Council on Black Minnesotan’s

Recent Articles

State auditor clarifies intent: Make ‘minority councils’ better, more effective

Legislature, governor’s office partly to blame for problems
Second  of a  three-part story


By Isaac Peterson

Contributing Writer


In last week’s issue of the MSR, we detailed the points made by the Minnesota’s Office of the Legislative Auditor’s (OLA) in their annual audit of the four “minority councils” in Minnesota (See MSR April 3-9, “Audit questions need for Council on Black Minnesotans”). The report released last month, which was critical of the councils’ effectiveness, also included criticism of the governor’s office and the legislature which the councils report to. In response, Council on Black Minnesotans (COBM) Executive Director Edward McDonald said the report “appears to be nothing more than a veiled attempt to stymie the Council on Black Minnesotans’ civic engagement and the promotion of strong human rights enforcement in Minnesota.” The MSR subsequently spoke with State Auditor James Nobles at length about the four options the report offered to restructure the councils, which are:

1. “Maintain the four councils, but clarify their primary purposes; require them to adopt strategic plans, develop policies and procedures, and work more substantively with state agencies; and encourage them to become more involved in the appointments process and better communicate with the public;

2. “Restructure the councils by placing them under the [State] Department of Human Rights and requiring them to adopt certain operational changes;

3. Continue Reading →

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Audit questions need for Council on Black Minnesotans

Council director calls the report ‘flawed,’ its recommendations ‘a disgrace’
By Isaac Peterson

Contributing Writer


Earlier this month, Minnesota’s Office of the Legislative Auditor (OLA) released its annual audit of the four “minority councils” in Minnesota. These councils — identified by the OLA audit as the “Councils on Asian-Pacific Minnesotans, Black Minnesotans, Chicano/Latino People, and Indian Affairs” — were created between 1963 and 1985 by the State of Minnesota. They are, also according to the audit, “primarily charged with advising policy makers and serving as a liaison to state government.”

The audit report was somewhat critical of the councils. Following are conclusions from the audit of the councils:

• “Overall, there is little evidence that the state’s four minority councils have been effective advisors or liaisons to state policy makers

• “The councils have not been adequately integrated into state policy making

• Statutes set forth various duties [for] the councils…but the councils’ overall purposes are unclear

• “…the councils have done a poor job setting specific objectives and identifying outcome measures to assess the impact of their activities

• “There has been ‘little substantive collaboration among’ the councils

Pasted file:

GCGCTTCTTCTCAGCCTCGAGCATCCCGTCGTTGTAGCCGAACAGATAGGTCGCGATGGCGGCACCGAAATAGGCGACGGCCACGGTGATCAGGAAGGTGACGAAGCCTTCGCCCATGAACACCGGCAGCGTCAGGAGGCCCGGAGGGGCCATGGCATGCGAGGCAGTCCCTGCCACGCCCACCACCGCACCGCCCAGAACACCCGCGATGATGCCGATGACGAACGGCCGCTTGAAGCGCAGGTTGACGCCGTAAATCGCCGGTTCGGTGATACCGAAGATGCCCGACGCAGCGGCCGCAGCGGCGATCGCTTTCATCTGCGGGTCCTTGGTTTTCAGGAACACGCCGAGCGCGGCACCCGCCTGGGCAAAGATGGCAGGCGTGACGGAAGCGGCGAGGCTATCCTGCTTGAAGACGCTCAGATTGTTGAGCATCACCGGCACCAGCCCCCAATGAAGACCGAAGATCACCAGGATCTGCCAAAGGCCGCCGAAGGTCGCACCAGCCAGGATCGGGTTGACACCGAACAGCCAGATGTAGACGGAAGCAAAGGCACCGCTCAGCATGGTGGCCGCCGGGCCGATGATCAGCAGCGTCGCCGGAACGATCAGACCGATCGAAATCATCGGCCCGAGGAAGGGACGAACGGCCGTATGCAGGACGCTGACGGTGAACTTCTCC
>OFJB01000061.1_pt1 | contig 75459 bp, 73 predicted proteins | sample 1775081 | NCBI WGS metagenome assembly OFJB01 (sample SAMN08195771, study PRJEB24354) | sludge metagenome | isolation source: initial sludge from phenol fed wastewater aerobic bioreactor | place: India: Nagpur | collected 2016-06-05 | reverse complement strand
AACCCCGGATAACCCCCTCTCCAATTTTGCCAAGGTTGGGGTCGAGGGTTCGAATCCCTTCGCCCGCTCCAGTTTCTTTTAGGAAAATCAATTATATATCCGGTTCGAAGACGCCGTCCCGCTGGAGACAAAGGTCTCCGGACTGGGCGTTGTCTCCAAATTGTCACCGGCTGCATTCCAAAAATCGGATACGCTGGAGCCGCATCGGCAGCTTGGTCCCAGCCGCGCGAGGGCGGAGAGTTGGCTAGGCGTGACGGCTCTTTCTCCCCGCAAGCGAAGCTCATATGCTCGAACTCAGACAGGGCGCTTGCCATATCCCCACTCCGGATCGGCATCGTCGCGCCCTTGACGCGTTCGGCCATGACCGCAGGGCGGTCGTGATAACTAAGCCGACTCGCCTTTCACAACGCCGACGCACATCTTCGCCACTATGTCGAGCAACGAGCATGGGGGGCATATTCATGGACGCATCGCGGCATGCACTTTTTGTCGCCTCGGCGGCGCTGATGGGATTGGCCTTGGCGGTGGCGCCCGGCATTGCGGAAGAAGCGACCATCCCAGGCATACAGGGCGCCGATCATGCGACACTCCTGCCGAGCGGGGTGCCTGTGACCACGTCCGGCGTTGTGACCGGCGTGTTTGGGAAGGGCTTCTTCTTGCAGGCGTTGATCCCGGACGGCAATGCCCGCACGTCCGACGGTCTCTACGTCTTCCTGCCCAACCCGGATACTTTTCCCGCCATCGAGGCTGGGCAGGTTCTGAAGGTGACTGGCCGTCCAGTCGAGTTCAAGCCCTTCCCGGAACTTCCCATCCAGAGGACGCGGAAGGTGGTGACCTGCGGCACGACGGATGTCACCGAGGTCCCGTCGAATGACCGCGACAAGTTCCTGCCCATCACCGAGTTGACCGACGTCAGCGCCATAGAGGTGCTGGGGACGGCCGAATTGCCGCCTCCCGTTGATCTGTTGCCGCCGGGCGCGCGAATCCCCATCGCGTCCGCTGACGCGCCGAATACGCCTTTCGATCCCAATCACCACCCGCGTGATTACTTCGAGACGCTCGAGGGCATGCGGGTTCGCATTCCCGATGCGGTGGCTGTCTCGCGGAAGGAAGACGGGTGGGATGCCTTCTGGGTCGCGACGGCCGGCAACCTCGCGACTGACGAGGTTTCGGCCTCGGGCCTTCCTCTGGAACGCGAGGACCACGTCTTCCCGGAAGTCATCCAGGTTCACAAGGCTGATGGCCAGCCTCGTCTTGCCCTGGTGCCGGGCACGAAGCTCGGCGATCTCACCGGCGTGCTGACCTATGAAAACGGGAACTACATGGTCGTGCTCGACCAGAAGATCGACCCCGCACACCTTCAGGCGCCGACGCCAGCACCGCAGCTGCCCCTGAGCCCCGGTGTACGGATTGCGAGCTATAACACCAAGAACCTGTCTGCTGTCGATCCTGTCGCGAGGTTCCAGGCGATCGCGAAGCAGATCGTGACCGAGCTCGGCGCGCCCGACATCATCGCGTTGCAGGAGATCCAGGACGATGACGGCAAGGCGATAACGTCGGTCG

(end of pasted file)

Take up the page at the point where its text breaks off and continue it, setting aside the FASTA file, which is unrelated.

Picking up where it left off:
• “Communication between the councils and the organizations that work with their constituents has been inadequate”

The audit was also very careful to note that not all problems concerning the councils were with the councils themselves. The governor’s office and the legislature, under whose auspices the councils exist and operate, drew

criticism as well. Continue Reading →

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Minneapolis NAACP swears in new members

New leaders say their mission includes no time for negativity

By Isaac Peterson

Contributing Writer


The Minneapolis NAACP meeting, held on February 22, was the first membership meeting following the organization’s election of new officers in December. The sparsely attended meeting was a strange mix of business as usual, along with a bit of the unusual. Reverend Jerry McAfee, the NAACP’s newly elected president, started off the meeting by introducing new NAACP officers and committee heads to the membership. Of special note were Farhio Khalif, assistant secretary, who hails from Somalia, and Wintana Melekin, treasurer and chair of communications committee, also from Somalia. Each is the first from her country to hold a Minneapolis NAACP leadership position. Continue Reading →

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Celebrate and take action during Black History Month









By Lucinda Jesson and Edward McDonald

Guest Commentators



Black History Month is a time to celebrate and recognize the rich accomplishments of African Americans. Many of the 311,000 Black/African American Minnesotans, including 76,000 African immigrants, have contributed significantly to Minnesota through strong cultural diversity, business development, consumer spending, government revenue, employment opportunities and trade relations with African countries. As we applaud the growing strength of African American communities during the month of February, we also encourage more families to adopt and provide foster care for children, especially the disproportionate number of African American children in the foster care system. One of the greatest memories an African American child, or any child can have, is the love and care of family. Of the 467 children in the foster care system in need of adoptive families as of January 1 of this year, 140 (30 percent) are African American — a disproportionately large percentage compared to the number of African American children in Minnesota. Continue Reading →

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Adoption celebrated during Black History Month

During February, Black History Month, the Minnesota Department of Human Services, the Council on Black Minnesotans, and several nonprofit and community organizations are working together to encourage families to adopt children waiting in the foster care system, particularly African American children who are disproportionately represented in the child welfare system. “All children need safe, stable, loving homes to thrive,” said Human Services Commissioner Lucinda Jesson. “During Black History Month, we are celebrating the African American families who have adopted and encouraging other families to consider adoption. We, along with our community partners, are here to provide support before, during and after adoption.”